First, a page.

Principle of Oligo Synthesizer


Principle of Oligo Synthesizer

In the fields of molecular biology and genetics research, the ability to synthesize DNA plays a crucial role.  DNA synthesis involves the artificial production of DNA molecules by arranging nucleotides in a specific order. To achieve this, scientists rely on a powerful tool known as an oligonucleotide synthesizer, also known as a DNA synthesizer.

An oligonucleotide synthesizer is a sophisticated instrument that automatically synthesizes short DNA molecules called oligonucleotides. These short strands of DNA are typically 10 to 100 nucleotides in length and are essential building blocks in a wide variety of applications including polymerase chain reaction (PCR), gene synthesis, genetic engineering, and DNA sequencing.


Oligonucleotide synthesizers operate on the principle of a technique known as solid-phase synthesis. This method was first pioneered by Nobel laureate Dr. Marvin Caruthers in the 1970s and has been refined over the years to enhance the synthesis of DNA sequences. Oligonucleotide synthesis is carried out by a stepwise addition of nucleotide residues to the 5'-terminus of the growing chain until the desired sequence is assembled. Each addition is referred to as a synthesis cycle and consists of four chemical reactions:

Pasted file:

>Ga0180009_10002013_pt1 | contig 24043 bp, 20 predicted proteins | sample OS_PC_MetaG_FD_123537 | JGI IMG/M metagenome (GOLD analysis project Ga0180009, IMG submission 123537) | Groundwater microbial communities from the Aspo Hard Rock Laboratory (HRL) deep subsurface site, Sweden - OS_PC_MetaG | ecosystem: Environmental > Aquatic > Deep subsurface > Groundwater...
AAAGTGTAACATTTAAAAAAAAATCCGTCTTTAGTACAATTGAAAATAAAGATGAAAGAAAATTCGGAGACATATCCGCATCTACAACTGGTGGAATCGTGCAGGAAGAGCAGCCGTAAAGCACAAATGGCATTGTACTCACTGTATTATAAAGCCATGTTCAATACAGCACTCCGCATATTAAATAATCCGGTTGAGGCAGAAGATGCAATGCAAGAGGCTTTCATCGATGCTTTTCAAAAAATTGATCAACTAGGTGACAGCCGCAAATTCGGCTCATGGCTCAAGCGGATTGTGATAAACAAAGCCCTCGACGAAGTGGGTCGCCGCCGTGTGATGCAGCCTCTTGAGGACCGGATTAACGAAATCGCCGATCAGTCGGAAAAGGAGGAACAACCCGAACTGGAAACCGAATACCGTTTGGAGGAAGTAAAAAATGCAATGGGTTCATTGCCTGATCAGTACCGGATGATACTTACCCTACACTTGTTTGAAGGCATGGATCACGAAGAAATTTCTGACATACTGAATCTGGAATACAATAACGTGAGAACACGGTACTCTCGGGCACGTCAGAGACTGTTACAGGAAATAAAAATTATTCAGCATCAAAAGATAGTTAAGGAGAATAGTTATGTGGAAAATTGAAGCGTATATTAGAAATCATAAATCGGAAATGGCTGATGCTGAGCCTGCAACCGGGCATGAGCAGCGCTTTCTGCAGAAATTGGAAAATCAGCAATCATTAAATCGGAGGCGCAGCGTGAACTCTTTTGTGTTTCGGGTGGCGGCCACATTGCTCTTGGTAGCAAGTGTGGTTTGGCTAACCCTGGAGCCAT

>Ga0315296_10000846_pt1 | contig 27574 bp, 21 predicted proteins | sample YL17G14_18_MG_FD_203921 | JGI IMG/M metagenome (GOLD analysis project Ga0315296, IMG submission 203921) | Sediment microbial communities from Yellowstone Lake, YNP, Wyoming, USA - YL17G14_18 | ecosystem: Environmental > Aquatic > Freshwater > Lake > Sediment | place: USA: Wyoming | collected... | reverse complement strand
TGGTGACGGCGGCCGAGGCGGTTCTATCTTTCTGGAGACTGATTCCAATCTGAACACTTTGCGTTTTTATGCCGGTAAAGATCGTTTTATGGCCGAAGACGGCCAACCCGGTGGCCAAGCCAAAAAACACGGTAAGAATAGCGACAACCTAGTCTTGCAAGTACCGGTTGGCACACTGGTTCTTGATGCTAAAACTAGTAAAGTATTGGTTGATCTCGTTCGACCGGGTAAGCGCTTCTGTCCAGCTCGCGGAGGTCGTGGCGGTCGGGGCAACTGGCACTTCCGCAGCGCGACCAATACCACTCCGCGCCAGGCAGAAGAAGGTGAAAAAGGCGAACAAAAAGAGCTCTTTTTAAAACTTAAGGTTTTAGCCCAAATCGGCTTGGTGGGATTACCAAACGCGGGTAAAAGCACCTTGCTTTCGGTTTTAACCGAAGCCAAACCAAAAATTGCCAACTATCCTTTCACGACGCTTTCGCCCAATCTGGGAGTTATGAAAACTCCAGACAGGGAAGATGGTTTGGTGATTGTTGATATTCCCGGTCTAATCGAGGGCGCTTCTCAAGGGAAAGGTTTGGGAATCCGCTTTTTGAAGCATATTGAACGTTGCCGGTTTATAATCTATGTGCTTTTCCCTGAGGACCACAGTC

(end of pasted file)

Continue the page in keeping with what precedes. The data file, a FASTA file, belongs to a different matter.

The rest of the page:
Step 1: De-blocking (detritylation)---------Step 2: Coupling---------Step 3: Capping-----------Step 4: Oxidation


This process is repeated for each nucleotide until the desired sequence is obtained. For longer oligonucleotides, this cycle may need to be repeated several times to synthesize the entire sequence. The ability to precisely control each step of the synthesis cycle is critical to an oligonucleotide synthesizer. The reagents used, such as nucleotides and activators, need to be of high quality to ensure accurate and efficient synthesis. In addition, synthesizers require high-precision temperature control and other environmental conditions to promote desired coupling reactions and prevent undesired reactions.


Once an oligonucleotide is fully synthesized, it is typically cleaved from the solid support and purified to remove any remaining protecting groups or impurities. The purified oligonucleotides are then ready for downstream applications.

Advances in technology have enabled the development of high-throughput oligonucleotide synthesizers capable of simultaneously synthesizing hundreds or even thousands of oligonucleotides. These instruments use microarray-based synthesis technology, enabling researchers to rapidly generate large oligonucleotide libraries for a variety of research purposes.


In summary, the principles behind oligonucleotide synthesizers revolve around solid-phase synthesis techniques, which involve the stepwise addition of nucleotides on a solid support. Precise control of the synthesis cycle and high-quality reagents are essential for accurate and efficient synthesis.  Oligo synthesizers play a vital role in DNA research, enabling scientists to generate custom oligonucleotides for a variety of applications, contributing to advances in biotechnology and genetic research.

Post time: Aug-01-2023